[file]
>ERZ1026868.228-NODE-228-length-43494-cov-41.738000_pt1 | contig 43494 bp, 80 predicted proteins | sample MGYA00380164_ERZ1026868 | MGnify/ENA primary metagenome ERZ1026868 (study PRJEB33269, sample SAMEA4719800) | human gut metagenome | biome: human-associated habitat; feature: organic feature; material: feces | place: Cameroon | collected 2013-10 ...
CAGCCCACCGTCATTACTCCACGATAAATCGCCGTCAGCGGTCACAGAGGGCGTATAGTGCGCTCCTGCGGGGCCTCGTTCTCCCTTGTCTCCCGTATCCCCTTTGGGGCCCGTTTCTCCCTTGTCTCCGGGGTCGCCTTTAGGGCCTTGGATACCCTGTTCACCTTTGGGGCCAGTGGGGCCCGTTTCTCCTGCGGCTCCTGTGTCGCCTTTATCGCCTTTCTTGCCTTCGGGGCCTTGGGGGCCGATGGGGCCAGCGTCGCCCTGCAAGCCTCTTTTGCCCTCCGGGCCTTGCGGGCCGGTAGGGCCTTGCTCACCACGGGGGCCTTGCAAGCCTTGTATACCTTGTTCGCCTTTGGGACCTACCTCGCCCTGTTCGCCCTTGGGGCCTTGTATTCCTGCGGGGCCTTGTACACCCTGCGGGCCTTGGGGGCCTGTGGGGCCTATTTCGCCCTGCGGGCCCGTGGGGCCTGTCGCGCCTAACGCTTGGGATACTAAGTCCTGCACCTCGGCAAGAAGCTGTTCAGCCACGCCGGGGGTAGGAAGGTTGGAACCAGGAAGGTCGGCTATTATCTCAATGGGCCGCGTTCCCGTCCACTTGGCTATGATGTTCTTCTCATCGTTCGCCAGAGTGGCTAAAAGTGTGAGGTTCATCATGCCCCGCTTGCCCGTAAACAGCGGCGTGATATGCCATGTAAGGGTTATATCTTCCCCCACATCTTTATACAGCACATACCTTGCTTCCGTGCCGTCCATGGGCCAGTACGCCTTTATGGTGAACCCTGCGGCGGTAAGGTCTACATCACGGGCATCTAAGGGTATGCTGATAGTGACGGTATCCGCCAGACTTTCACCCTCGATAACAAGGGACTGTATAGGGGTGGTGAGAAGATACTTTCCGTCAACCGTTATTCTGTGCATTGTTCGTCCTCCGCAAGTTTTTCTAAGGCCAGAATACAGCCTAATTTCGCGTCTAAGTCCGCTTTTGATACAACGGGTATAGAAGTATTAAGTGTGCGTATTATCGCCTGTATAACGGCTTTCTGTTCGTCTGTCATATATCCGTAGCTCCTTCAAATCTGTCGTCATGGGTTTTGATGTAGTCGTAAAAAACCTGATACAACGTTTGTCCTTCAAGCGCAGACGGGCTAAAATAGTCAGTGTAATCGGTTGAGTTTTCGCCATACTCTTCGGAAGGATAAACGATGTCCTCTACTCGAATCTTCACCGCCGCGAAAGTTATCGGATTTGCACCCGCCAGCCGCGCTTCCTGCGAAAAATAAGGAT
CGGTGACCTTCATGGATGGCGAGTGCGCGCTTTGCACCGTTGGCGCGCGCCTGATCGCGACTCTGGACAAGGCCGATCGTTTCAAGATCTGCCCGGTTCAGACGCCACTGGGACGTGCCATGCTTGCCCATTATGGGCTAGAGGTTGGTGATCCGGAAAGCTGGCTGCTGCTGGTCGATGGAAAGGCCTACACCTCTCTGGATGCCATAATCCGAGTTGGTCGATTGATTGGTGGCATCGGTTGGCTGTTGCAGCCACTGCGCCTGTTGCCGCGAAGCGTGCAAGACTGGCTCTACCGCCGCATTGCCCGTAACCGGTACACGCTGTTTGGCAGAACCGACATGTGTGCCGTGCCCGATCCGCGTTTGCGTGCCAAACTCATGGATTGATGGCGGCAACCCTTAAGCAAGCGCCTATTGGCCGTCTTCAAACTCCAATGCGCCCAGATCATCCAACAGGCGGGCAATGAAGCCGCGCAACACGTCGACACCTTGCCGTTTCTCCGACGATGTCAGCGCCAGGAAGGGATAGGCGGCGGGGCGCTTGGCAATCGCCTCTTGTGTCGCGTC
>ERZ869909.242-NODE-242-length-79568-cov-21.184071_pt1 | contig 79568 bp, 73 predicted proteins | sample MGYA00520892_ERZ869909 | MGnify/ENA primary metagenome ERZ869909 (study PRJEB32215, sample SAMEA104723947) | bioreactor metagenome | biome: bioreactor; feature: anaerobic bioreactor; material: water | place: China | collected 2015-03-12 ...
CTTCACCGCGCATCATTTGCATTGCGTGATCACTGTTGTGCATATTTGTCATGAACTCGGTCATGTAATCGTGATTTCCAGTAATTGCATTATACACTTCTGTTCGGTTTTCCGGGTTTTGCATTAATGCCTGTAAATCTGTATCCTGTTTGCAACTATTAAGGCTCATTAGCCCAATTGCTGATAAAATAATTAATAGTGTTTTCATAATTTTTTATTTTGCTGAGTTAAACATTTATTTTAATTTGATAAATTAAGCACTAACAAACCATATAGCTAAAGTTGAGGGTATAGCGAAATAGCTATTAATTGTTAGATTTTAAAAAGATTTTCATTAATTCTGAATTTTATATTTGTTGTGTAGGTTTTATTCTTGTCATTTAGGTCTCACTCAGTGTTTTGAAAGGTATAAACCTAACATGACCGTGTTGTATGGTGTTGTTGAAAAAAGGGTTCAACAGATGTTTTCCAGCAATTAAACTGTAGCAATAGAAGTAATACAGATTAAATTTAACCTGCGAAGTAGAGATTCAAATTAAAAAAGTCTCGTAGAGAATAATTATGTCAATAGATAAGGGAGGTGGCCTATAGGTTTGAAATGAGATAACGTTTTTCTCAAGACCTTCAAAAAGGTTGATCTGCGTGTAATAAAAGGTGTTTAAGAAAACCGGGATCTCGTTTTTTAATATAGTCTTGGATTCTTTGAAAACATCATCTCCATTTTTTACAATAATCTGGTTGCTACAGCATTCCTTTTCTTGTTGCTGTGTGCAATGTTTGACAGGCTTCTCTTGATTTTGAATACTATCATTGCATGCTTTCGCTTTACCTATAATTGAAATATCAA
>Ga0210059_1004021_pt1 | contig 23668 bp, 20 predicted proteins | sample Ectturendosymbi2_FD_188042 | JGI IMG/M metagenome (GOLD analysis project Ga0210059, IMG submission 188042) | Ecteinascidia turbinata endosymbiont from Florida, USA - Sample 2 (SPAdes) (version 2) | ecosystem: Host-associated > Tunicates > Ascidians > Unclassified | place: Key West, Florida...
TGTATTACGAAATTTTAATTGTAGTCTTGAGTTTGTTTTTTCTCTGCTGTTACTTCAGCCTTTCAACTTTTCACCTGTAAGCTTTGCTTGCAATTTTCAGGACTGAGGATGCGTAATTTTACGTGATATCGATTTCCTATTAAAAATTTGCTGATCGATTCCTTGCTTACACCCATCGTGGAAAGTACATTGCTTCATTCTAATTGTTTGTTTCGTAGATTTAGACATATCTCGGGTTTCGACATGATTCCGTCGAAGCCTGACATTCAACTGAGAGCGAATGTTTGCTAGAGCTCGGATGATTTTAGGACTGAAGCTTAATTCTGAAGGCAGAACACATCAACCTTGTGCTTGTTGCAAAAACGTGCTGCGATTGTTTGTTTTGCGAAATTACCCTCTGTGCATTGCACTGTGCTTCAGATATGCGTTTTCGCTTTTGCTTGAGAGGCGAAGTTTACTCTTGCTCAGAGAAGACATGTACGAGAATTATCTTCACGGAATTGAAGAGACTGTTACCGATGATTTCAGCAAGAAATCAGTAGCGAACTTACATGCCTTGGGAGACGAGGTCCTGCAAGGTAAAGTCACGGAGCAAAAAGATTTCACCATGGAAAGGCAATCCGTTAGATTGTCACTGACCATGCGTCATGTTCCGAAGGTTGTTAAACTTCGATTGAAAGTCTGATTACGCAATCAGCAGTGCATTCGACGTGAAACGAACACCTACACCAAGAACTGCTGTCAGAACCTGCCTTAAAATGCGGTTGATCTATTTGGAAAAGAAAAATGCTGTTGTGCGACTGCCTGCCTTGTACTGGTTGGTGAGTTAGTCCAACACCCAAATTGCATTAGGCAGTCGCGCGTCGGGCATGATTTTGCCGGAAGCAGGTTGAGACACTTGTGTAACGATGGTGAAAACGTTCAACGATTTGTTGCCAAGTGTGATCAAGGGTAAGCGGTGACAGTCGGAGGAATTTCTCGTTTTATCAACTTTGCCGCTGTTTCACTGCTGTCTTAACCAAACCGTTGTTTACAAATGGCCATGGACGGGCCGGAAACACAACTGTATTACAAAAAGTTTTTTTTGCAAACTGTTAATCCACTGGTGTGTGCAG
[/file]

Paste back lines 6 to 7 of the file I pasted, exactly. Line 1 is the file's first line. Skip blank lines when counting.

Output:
>Ga0210059_1004021_pt1 | contig 23668 bp, 20 predicted proteins | sample Ectturendosymbi2_FD_188042 | JGI IMG/M metagenome (GOLD analysis project Ga0210059, IMG submission 188042) | Ecteinascidia turbinata endosymbiont from Florida, USA - Sample 2 (SPAdes) (version 2) | ecosystem: Host-associated > Tunicates > Ascidians > Unclassified | place: Key West, Florida...
TGTATTACGAAATTTTAATTGTAGTCTTGAGTTTGTTTTTTCTCTGCTGTTACTTCAGCCTTTCAACTTTTCACCTGTAAGCTTTGCTTGCAATTTTCAGGACTGAGGATGCGTAATTTTACGTGATATCGATTTCCTATTAAAAATTTGCTGATCGATTCCTTGCTTACACCCATCGTGGAAAGTACATTGCTTCATTCTAATTGTTTGTTTCGTAGATTTAGACATATCTCGGGTTTCGACATGATTCCGTCGAAGCCTGACATTCAACTGAGAGCGAATGTTTGCTAGAGCTCGGATGATTTTAGGACTGAAGCTTAATTCTGAAGGCAGAACACATCAACCTTGTGCTTGTTGCAAAAACGTGCTGCGATTGTTTGTTTTGCGAAATTACCCTCTGTGCATTGCACTGTGCTTCAGATATGCGTTTTCGCTTTTGCTTGAGAGGCGAAGTTTACTCTTGCTCAGAGAAGACATGTACGAGAATTATCTTCACGGAATTGAAGAGACTGTTACCGATGATTTCAGCAAGAAATCAGTAGCGAACTTACATGCCTTGGGAGACGAGGTCCTGCAAGGTAAAGTCACGGAGCAAAAAGATTTCACCATGGAAAGGCAATCCGTTAGATTGTCACTGACCATGCGTCATGTTCCGAAGGTTGTTAAACTTCGATTGAAAGTCTGATTACGCAATCAGCAGTGCATTCGACGTGAAACGAACACCTACACCAAGAACTGCTGTCAGAACCTGCCTTAAAATGCGGTTGATCTATTTGGAAAAGAAAAATGCTGTTGTGCGACTGCCTGCCTTGTACTGGTTGGTGAGTTAGTCCAACACCCAAATTGCATTAGGCAGTCGCGCGTCGGGCATGATTTTGCCGGAAGCAGGTTGAGACACTTGTGTAACGATGGTGAAAACGTTCAACGATTTGTTGCCAAGTGTGATCAAGGGTAAGCGGTGACAGTCGGAGGAATTTCTCGTTTTATCAACTTTGCCGCTGTTTCACTGCTGTCTTAACCAAACCGTTGTTTACAAATGGCCATGGACGGGCCGGAAACACAACTGTATTACAAAAAGTTTTTTTTGCAAACTGTTAATCCACTGGTGTGTGCAG